One of the big players in the naval store business was Daniel W. Jordan, a North Carolinian who bought nearly a thousand acres of pinelands near present-day Little River for $1,200 in 1848, according to a 1984 edition of "The Independent Republic Quarterly."
The growing worldwide demand for turpentine as a rubber solvent, thinner, cleaner, preservative and lubricating oil - coupled with distilling his own turpentine - made Jordan a very wealthy man, the IRQ stated.
By 1850, there were 12 turpentine distilleries in Horry County and the profits were estimated at $200 to $300 per hand.
Horry's "magnificent cypress, pines and hardwood" also helped make it a prospering industry for lumber, Lewis wrote.
One of the biggest lumber merchants was Bucksport, Maine, native Henry Buck.
Buck came south in the 1820s to establish sawmills in the lower Waccamaw area, Bunal said. He built one of those mills in what is today the community of Bucksport, at the confluence of the Intracoastal Waterway and the Waccamaw River.
By 1850, sawmills at Bucksport and in the nearby Bucksville area were producing 3 million board feet of lumber each year, according to The Independent Republic Quarterly. Buck also had his own fleet of ships in which he sent lumber to Georgetown, Charleston, New York, Boston, Maine and abroad. Lumber from the Buck family mills was even used in the building of the Brooklyn Bridge.
"By 1860, due largely to Bucksville and Bucksport, Horry District had become one of the five greatest timber-producing districts in the state," the quarterly stated.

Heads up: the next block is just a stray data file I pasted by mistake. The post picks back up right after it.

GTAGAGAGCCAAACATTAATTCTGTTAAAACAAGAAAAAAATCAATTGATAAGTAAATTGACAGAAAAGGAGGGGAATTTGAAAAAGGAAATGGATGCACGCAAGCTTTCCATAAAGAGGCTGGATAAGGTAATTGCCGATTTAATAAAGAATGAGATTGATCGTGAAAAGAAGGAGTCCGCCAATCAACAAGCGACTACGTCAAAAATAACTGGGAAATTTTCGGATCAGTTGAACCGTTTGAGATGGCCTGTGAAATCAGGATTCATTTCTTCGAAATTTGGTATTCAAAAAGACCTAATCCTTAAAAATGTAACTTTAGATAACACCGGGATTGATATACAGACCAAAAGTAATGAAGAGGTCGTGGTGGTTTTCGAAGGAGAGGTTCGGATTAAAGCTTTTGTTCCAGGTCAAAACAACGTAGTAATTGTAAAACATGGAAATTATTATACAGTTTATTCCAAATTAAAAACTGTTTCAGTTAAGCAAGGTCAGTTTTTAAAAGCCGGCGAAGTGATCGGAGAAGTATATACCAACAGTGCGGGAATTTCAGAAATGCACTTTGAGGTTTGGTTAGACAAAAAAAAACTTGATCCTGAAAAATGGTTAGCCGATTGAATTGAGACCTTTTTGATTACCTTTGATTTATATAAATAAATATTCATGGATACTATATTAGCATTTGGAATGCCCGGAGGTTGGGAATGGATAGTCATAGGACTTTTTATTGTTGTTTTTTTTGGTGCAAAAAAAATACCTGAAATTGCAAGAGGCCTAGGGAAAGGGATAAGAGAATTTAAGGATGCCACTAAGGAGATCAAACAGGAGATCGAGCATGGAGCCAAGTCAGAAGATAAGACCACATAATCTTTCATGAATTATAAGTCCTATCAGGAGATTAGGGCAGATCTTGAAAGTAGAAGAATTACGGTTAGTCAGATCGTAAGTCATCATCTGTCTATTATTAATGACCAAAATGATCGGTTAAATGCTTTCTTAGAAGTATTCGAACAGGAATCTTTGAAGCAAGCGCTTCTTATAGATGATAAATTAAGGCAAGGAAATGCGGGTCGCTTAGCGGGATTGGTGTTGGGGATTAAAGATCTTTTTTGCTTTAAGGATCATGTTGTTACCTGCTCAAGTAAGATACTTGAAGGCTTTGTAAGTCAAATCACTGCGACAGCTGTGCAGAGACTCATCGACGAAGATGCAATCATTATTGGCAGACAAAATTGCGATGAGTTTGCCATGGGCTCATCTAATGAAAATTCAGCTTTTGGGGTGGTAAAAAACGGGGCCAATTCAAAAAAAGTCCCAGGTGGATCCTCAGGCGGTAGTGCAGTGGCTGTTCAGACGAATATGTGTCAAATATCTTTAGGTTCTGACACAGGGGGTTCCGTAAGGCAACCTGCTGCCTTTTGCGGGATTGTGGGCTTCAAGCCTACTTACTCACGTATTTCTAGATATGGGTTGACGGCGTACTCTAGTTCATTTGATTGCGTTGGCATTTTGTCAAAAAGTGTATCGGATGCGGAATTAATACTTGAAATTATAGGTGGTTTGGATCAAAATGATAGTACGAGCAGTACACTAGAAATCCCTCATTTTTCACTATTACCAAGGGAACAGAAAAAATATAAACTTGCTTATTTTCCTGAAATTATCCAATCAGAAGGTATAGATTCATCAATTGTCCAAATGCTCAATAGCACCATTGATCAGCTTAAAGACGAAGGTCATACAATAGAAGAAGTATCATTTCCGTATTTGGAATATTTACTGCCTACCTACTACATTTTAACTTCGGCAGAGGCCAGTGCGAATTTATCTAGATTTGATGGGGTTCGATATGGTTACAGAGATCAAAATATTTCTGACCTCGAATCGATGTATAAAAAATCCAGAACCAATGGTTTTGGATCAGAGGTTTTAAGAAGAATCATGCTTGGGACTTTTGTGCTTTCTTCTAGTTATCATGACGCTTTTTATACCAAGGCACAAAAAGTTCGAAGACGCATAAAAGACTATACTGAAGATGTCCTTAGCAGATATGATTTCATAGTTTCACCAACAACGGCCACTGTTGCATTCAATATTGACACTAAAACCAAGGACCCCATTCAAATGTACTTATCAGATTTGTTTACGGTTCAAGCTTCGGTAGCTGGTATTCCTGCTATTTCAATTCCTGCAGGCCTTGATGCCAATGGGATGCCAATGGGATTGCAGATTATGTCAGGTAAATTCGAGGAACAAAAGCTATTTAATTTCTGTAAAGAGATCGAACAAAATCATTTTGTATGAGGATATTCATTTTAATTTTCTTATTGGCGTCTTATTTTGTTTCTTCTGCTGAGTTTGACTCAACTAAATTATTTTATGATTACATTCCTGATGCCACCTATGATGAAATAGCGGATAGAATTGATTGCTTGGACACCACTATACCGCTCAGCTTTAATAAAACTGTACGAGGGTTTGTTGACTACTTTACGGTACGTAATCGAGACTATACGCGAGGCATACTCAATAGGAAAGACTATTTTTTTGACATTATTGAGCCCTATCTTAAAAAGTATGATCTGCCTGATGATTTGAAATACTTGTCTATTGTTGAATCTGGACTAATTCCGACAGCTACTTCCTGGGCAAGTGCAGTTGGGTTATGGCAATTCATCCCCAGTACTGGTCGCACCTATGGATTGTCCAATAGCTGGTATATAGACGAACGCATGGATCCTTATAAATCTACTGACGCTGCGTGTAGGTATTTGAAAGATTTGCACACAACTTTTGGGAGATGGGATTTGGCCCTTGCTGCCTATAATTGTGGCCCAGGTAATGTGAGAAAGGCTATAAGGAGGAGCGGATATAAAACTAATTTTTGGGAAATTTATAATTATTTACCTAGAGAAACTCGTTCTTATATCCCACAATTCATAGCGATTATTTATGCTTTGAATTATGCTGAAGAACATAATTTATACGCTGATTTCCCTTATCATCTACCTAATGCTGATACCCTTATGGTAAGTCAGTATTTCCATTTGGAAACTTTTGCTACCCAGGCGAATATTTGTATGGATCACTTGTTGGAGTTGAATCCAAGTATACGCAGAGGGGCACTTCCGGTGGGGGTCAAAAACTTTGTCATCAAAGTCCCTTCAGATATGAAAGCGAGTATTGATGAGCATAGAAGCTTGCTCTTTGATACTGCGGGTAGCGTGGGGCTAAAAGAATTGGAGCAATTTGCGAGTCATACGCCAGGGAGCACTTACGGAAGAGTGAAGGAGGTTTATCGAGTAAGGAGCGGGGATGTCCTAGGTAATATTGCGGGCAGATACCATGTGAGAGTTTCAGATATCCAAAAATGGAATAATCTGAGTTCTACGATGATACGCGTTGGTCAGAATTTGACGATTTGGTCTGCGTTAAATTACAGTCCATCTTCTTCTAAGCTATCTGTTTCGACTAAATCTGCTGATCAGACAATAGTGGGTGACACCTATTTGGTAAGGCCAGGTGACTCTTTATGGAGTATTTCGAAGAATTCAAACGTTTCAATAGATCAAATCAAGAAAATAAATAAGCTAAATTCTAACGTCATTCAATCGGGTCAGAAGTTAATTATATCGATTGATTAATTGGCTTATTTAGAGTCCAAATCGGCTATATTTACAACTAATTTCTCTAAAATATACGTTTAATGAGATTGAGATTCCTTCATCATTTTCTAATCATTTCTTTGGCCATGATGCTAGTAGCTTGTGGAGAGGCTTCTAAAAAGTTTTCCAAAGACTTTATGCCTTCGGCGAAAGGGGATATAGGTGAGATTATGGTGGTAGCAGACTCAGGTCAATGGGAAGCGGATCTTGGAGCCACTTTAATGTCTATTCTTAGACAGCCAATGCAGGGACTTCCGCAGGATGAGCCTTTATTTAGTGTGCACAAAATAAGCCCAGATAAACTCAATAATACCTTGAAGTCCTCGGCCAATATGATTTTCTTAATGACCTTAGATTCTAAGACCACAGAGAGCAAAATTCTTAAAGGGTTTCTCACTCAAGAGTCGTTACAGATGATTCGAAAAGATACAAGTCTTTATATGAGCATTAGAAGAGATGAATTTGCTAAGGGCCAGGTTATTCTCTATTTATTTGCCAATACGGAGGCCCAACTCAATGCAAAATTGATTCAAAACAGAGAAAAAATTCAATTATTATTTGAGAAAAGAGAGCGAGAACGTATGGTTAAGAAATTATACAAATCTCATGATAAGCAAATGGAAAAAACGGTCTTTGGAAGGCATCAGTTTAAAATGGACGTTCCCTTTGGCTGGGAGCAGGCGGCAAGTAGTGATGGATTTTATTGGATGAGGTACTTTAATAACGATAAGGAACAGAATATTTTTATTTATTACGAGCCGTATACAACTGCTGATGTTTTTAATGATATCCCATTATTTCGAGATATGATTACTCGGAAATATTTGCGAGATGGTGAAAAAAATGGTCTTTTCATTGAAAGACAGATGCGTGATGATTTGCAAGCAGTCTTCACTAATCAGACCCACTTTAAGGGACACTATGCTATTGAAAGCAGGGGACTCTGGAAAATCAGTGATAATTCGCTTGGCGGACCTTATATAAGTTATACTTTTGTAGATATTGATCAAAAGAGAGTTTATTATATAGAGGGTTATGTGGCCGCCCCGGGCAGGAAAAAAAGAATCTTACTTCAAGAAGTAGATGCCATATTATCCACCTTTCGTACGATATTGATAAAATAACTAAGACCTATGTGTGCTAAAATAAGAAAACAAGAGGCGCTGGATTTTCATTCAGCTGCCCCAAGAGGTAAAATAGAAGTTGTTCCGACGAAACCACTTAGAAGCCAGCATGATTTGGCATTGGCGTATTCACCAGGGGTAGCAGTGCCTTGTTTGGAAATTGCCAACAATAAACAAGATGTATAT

Buck was also one of largest slave owners in Horry County, with several hundred at his disposal, according to Bunal.
They worked on his plantation in the Bucksville community of what was then Conwayborough. His property at the time added up to 20,000 acres, according to Patsy Buck, wife of the late Henry Lee Buck IV.
She was born and raised in Horry County and now lives in the original plantation house, built in 1828. Buck and her husband moved back to the property, which then totaled about 300 acres, in 1984 and restored the house.
"Living in the community that I live in, there are a lot of blacks here and their ancestors came from this plantation," Buck said.
The property includes the original slave cemetery, which is still used, she said.
A state at war
While Horry County's leaders were not at the forefront of the secession movement, some were among its supporters.
Hanging on the wall at the Horry County Civil War Museum is the South Carolina Order of Secession. It has dozens of signatures, including three from Horry County men: Thomas Beaty; William Ellis; and Benjamin E. Sessions.